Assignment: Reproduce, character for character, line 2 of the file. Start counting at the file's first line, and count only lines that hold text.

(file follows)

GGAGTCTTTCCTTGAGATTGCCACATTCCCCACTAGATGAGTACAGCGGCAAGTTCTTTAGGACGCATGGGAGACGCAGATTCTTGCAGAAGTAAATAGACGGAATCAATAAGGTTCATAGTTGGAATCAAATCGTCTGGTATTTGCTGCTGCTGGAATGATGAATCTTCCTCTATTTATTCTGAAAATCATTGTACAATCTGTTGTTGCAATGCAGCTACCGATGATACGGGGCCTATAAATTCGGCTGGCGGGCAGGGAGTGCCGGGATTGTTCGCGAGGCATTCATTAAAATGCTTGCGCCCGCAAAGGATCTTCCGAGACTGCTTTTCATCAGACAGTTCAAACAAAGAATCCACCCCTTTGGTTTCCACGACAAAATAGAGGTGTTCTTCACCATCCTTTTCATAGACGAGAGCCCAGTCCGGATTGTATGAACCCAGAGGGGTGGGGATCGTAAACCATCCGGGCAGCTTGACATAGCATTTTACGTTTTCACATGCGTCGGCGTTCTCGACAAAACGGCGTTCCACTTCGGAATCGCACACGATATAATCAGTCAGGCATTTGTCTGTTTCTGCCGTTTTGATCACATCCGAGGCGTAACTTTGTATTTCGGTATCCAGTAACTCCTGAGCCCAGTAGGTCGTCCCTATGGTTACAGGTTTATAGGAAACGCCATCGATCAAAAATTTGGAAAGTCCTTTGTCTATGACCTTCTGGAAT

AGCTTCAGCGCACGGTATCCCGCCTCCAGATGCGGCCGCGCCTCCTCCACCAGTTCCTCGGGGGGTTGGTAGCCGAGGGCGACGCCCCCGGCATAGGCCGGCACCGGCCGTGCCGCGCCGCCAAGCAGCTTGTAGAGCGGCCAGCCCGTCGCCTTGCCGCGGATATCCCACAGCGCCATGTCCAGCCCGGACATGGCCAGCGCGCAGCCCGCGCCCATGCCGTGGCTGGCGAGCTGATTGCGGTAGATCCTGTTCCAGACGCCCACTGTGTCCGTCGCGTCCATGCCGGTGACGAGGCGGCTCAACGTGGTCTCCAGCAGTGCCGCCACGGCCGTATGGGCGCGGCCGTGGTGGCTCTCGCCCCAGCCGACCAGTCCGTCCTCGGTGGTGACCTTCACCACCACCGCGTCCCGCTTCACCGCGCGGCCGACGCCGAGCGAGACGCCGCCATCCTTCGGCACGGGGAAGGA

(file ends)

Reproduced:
AGCTTCAGCGCACGGTATCCCGCCTCCAGATGCGGCCGCGCCTCCTCCACCAGTTCCTCGGGGGGTTGGTAGCCGAGGGCGACGCCCCCGGCATAGGCCGGCACCGGCCGTGCCGCGCCGCCAAGCAGCTTGTAGAGCGGCCAGCCCGTCGCCTTGCCGCGGATATCCCACAGCGCCATGTCCAGCCCGGACATGGCCAGCGCGCAGCCCGCGCCCATGCCGTGGCTGGCGAGCTGATTGCGGTAGATCCTGTTCCAGACGCCCACTGTGTCCGTCGCGTCCATGCCGGTGACGAGGCGGCTCAACGTGGTCTCCAGCAGTGCCGCCACGGCCGTATGGGCGCGGCCGTGGTGGCTCTCGCCCCAGCCGACCAGTCCGTCCTCGGTGGTGACCTTCACCACCACCGCGTCCCGCTTCACCGCGCGGCCGACGCCGAGCGAGACGCCGCCATCCTTCGGCACGGGGAAGGA